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Ken Hill received his undergraduate training from the University of Michigan where he double majored in Psychology and Communication. He then went on to earn an Ed.M. from Harvard University in Counseling Processes and both his MS. and Ph.D. in Educational Psychology from Cornell University. Prior to entering a career in the academic realm, Ken was the program director of an out-patient psychiatric drop-in center that serviced 60-80 clients per day. From there, he went on to join the faculty at Northwest Missouri State University in the Department of Psychology, Sociology, and Counseling. While at Northwest Ken won ten different teaching awards including the universities most prestigious "Tower Service Award" for teaching excellence. While at Northwest, Ken served as a core psychology faculty member, directed the graduate program in school guidance, supervised the Therapeutic Community programs for regional prison systems, and eventually became Chairman of the department. In 1999 Ken came to the College of the Atlantic as the Director of the Educational Studies Program. In 2005 he was named Academic Dean, a position he remains at today.
In his free time Ken enjoys weight lifting, canoe tripping, cooking, and serving on the board of the SPCA.
B.A. University of Michigan, 1987
Ed.M. Counseling Processes, Harvard University 1990
M.S. Educational Psychology and Measurement, Cornell University 1993
PhD. Educational Psychology and Measurement, Cornell University 1995
ED4010Adolescent PsychologyThis course focuses on the segment of the human life span from puberty to early adulthood. In this class we will examine the physical, cognitive, social, and moral aspects of adolescent growth and development. Issues to be considered include adolescent relationships (peers, family, romantic), adolescent issues (identity formation, at risk behavior, schooling, and stereotypes), and critical reflection on one's own adolescent experience. The main objectives of this course are to: 1) provide students with a working knowledge of the theories of psychology which pertain to early adolescent development; 2) help students develop the ability to critically analyze information and common assumptions about the development of adolescents; 3) consider contemporary issues and concerns of the field; and 4) to afford students the opportunity to explore their own adolescent development. Course work entails lecture, discussion, extensive case analysis, and a field component.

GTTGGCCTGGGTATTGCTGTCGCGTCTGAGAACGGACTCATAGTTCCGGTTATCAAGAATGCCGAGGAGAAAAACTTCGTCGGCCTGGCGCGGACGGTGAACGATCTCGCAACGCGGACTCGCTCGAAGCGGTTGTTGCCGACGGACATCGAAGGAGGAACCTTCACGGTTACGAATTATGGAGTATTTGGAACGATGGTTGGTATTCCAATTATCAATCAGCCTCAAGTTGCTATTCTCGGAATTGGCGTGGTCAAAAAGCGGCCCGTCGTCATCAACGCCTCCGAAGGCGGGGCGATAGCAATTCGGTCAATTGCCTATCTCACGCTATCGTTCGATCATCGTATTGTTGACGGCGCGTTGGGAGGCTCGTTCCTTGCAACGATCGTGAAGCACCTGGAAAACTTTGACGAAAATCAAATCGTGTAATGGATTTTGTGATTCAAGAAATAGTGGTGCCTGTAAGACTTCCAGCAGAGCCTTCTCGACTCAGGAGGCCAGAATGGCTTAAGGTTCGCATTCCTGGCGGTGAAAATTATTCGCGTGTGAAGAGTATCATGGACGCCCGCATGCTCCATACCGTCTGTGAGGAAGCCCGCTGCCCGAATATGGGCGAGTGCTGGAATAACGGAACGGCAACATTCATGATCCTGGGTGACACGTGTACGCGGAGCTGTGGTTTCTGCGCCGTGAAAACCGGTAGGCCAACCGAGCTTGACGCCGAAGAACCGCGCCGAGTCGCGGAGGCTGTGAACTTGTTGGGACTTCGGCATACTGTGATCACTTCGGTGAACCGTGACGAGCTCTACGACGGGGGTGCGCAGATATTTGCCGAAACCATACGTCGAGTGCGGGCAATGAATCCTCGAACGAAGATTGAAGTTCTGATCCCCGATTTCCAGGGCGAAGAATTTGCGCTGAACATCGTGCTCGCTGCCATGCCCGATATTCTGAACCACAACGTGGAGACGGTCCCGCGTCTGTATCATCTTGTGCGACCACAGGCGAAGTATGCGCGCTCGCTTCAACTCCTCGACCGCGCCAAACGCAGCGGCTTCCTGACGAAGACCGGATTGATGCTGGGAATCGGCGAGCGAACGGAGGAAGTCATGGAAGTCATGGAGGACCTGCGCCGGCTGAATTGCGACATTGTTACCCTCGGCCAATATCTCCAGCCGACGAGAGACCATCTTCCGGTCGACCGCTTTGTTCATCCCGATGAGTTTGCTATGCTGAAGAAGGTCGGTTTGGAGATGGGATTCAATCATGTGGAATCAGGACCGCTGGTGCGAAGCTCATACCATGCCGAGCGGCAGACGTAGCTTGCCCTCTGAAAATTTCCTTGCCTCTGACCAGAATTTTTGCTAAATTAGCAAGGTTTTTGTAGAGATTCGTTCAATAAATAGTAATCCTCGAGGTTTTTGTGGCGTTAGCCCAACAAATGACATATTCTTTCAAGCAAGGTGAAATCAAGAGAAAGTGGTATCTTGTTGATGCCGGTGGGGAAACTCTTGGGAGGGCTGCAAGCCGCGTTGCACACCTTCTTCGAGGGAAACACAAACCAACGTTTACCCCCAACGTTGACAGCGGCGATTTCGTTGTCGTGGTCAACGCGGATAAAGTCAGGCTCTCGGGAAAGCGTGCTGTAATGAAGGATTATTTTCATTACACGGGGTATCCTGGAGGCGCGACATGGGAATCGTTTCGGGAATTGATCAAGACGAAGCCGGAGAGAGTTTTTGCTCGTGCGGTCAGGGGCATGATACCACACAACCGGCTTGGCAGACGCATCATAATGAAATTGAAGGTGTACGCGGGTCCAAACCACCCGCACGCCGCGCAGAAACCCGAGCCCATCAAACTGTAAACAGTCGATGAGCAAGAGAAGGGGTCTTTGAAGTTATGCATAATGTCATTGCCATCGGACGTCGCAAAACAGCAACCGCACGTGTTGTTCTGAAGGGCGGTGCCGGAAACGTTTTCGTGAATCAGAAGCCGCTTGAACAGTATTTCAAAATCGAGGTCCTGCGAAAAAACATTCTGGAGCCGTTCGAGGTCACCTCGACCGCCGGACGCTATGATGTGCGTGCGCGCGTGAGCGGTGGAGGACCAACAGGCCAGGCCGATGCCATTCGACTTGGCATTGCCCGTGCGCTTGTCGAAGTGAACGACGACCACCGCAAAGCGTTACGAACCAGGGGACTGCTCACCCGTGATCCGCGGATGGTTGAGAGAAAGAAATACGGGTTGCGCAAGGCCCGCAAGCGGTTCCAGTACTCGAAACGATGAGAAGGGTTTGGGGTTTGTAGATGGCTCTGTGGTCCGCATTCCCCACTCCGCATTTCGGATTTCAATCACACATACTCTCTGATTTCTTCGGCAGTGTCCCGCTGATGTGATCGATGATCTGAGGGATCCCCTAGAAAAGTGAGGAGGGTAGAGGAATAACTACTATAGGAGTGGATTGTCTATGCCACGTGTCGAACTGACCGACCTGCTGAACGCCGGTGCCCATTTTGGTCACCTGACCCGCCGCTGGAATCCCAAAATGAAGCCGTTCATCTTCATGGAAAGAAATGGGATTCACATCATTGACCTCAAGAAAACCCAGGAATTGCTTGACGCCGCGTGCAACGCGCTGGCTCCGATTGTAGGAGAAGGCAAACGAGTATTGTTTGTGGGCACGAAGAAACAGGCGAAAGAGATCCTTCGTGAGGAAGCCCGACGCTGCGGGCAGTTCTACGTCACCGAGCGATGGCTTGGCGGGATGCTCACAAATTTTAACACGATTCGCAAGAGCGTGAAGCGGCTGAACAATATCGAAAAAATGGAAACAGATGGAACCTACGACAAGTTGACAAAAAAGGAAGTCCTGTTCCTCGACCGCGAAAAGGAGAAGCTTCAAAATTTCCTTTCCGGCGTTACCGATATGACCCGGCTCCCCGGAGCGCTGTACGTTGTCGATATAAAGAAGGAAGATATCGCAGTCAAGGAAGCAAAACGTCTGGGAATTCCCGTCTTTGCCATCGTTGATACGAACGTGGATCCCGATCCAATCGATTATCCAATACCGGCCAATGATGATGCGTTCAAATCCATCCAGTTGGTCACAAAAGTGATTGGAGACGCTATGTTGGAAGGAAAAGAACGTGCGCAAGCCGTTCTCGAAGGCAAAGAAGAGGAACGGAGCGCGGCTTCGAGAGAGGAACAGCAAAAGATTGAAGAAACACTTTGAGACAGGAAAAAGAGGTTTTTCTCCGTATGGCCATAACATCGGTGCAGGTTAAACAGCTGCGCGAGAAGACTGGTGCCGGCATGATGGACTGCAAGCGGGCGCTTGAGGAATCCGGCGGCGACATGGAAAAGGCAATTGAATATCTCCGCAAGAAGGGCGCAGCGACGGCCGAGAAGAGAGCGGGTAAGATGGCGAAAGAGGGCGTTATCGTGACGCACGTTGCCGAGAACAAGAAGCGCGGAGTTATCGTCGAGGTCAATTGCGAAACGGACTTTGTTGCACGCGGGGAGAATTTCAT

Level: Intermediate/Advanced. Prerequisite: Educational Psychology, Personality, or other introductory level psychology. Class limit: 16. Meets the following degree requirements: HS ED
ED1012Child Education and DevelopmentHow does a child think? What causes him/her to learn? What teaching approaches work best with young children? These questions and more will be explored through readings, lectures, field observations, and planned class activities. This course will provide an introduction to early childhood education (preschool to middle school). Theorists such as Piaget, Vygosky, Montessori, Gardener, Freud, Erikson, Gilligan and Kohlberg will be used to examine the physical, mental, emotional, moral, and social aspects of childhood growth and development. The intent is to examine how questioning, peer influences, parenting approaches, the media and society play into childhood learning. The primary modes of instruction for this class will be lectures, classroom discussions, field observations/reflections, and cooperative learning activities. Sort reflective papers, an observational journal, and a class project will be used to assess learning.
Level: Introductory. Class limit: 15. Lab fee: $30. Meets the following degree requirements: HS ED
HE1010Human Ecology Core CourseHuman Ecology is the interdisciplinary study of the relationships between humans and their natural and cultural environments. The purpose of this course is to build a community of learners that explores the question of human ecology from the perspectives of the arts, humanities and sciences, both in and outside the classroom. By the end of the course students should be familiar with how differently these three broad areas ask questions, pose solutions, and become inextricably intertwined when theoretical ideas are put into practice. In the end, we want students to be better prepared to create your own human ecology degree through a more in depth exploration of the courses offered at College of the Atlantic. We will approach this central goal through a series of directed readings and activities.
Level: Introductory. Lab fee: $25. Meets the following degree requirements: HE